What does Islam say about non-Muslims? The vast literature on this subject tends to wobble unsteadily on a narrow base of evidence—namely the Qur'an itself. Or as Friedman, professor of Islamic studies at the Hebrew University of Jerusalem, delicately puts it, "some of the more substantial works on our topic are based exclusively on the few relevant Qur'anic verses and, surprisingly enough, have no recourse to the enormous amount of material in hadith, tafsir, and fiqh." The preference to focus on the Qur'an rather than the million or so hadiths (sayings and actions attributed to Muhammad) is certainly understandable, but for a true understanding of Muslim jurisprudence and ethos, the latter needs to be taken into account.
In a tour de force, Friedman reviews the hadith literature on a series of topics concerning pre-modern Muslim attitudes toward non-Muslims, including equality before the law, religious compulsion, apostasy, and interfaith marriages. The power of his analysis lies in the distinctions he finds between eras and madhhabs (schools of law). For example, he shows that whereas Muslims early on granted non-Muslims equal protection from murder, with time, only one of the four Sunni madhhabs held to this position. More broadly, he argues that this development over time signifies that "the idea of Islamic exaltedness gained the upper hand as the decisive factor in the determination of the law."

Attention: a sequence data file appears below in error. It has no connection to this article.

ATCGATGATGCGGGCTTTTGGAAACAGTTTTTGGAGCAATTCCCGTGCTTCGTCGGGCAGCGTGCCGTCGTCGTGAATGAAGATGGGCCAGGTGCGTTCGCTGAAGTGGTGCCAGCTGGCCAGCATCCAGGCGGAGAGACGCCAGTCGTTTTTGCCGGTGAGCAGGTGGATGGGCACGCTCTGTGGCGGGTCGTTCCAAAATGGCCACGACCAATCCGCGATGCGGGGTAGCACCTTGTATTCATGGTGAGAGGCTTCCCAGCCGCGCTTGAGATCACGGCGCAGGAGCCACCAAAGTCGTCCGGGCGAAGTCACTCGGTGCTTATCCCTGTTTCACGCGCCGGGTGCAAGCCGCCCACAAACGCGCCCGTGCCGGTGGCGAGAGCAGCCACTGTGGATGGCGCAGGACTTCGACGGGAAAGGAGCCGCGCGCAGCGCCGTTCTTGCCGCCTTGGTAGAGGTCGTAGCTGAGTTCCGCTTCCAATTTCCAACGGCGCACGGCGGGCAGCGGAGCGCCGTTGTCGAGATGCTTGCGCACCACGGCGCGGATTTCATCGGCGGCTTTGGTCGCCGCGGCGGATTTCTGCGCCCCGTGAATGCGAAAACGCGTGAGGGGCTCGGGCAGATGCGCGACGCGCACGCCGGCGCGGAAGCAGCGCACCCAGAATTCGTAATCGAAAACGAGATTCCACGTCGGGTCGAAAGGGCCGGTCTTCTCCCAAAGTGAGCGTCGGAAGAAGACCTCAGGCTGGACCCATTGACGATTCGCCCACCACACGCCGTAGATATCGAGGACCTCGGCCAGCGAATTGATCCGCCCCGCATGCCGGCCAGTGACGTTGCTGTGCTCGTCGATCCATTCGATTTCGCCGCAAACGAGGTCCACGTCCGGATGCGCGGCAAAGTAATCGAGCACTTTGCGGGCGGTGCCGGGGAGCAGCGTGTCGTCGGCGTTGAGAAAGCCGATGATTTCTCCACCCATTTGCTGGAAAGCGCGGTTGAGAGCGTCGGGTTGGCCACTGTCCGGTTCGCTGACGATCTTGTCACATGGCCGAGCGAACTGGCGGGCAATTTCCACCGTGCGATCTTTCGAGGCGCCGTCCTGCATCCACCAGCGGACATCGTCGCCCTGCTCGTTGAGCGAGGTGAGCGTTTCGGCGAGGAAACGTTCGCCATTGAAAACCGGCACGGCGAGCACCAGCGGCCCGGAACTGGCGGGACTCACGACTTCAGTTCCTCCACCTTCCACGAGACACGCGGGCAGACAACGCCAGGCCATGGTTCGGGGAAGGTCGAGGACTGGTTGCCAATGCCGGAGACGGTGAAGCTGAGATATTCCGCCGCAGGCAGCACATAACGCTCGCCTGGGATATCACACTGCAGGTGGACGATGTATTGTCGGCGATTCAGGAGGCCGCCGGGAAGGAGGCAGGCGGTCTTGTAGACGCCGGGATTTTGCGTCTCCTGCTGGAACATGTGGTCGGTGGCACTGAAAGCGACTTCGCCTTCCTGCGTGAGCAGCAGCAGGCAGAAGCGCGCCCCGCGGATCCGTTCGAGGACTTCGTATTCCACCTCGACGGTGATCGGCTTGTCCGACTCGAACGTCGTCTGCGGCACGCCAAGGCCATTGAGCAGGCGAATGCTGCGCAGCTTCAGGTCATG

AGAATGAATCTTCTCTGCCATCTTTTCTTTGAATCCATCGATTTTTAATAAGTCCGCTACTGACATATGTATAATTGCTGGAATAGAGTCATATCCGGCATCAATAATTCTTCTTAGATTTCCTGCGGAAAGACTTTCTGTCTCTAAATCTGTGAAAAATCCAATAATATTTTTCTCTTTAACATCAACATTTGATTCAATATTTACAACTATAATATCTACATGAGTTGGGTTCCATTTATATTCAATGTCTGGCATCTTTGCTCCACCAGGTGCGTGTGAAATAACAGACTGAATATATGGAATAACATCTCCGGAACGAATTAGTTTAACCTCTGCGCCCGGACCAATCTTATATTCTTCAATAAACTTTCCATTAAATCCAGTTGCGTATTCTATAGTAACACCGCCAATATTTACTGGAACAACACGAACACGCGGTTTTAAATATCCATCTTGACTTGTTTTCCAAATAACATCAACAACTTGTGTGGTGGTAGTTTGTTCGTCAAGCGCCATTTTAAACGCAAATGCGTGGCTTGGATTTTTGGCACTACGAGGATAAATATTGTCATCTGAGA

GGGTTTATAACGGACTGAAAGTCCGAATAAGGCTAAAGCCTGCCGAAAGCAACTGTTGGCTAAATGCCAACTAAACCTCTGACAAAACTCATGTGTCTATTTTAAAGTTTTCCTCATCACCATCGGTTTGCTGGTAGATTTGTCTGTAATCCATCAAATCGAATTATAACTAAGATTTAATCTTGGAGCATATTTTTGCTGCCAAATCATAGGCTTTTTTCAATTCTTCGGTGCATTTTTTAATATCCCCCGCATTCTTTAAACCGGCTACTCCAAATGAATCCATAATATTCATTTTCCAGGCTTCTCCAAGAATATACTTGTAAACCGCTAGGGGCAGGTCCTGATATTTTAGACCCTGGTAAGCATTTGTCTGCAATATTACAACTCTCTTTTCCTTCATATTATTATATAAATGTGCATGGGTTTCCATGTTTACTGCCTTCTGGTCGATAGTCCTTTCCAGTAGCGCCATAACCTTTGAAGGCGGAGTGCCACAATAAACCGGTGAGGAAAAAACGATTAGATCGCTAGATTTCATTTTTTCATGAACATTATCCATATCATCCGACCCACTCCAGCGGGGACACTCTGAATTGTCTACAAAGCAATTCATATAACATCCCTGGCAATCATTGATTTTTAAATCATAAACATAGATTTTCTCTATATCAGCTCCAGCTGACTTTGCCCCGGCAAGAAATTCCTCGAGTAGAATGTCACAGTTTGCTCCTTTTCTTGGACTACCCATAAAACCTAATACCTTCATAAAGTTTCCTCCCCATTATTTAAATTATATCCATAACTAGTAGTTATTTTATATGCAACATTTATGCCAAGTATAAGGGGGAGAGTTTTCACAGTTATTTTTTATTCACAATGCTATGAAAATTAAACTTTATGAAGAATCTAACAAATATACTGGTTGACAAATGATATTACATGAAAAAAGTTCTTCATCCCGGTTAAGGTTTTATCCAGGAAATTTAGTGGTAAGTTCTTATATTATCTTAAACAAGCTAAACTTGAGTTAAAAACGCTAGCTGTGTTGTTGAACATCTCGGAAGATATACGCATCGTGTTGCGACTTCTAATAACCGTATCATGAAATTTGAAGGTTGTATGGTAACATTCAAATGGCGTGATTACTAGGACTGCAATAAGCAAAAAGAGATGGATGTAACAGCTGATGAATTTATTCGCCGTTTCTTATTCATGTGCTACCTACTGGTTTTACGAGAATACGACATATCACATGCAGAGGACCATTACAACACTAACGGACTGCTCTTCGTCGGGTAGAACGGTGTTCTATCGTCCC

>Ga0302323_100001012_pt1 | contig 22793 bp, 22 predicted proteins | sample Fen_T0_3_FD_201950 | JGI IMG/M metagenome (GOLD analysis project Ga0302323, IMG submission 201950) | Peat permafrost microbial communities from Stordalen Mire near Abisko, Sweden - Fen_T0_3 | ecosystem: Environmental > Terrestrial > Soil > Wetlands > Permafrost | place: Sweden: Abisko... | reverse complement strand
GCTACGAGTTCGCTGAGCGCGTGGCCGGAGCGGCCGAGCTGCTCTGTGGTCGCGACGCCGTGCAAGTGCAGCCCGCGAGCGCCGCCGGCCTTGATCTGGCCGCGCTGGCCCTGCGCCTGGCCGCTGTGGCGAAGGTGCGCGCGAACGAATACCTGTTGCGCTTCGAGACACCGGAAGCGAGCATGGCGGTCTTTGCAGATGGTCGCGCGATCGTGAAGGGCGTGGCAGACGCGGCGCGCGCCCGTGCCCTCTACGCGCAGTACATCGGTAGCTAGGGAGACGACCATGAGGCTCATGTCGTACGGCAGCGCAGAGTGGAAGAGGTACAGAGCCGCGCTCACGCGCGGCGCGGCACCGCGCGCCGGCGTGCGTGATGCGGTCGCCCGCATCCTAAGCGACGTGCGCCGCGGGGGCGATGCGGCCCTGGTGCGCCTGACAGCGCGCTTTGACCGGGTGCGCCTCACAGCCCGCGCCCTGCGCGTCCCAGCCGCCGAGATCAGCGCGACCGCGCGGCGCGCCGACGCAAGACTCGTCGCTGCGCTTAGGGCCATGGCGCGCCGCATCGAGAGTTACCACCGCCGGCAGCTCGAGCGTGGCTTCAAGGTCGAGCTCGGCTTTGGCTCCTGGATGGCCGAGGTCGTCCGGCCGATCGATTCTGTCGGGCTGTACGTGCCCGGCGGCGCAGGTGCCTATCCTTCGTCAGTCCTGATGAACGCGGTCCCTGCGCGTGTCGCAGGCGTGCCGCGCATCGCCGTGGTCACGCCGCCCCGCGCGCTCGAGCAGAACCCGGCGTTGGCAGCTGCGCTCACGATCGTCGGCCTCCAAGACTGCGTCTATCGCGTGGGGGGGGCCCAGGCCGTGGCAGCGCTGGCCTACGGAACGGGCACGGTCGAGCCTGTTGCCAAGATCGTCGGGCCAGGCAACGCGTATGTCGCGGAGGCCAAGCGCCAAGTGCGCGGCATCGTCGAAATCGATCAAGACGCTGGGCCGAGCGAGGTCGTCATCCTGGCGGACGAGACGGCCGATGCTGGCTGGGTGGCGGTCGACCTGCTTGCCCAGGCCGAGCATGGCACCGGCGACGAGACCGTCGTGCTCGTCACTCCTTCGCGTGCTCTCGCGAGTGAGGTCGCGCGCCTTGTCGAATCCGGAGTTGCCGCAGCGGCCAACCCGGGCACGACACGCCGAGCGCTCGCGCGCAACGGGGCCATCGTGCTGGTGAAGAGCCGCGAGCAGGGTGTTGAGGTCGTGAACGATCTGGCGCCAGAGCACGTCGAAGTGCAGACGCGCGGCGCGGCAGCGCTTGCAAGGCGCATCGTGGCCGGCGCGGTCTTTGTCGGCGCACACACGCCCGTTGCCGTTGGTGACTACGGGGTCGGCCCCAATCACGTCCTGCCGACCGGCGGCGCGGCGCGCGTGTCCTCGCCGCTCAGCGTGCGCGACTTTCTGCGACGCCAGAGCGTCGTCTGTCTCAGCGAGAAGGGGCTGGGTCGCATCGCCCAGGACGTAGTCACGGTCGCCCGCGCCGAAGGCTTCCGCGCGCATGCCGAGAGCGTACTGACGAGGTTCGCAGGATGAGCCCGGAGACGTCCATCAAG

This theme of Islamic supremicism has key importance; in the words of one hadith, "Islam is exalted and nothing is exalted above it." With the most minor of exceptions, Friedman observes, Muslims throughout the pre-modern period "faced the other religions from the position of a ruling power, and enjoyed in relation to them a position of unmistakable superiority." To a great extent, this also defined their attitudes toward tolerance and coercion.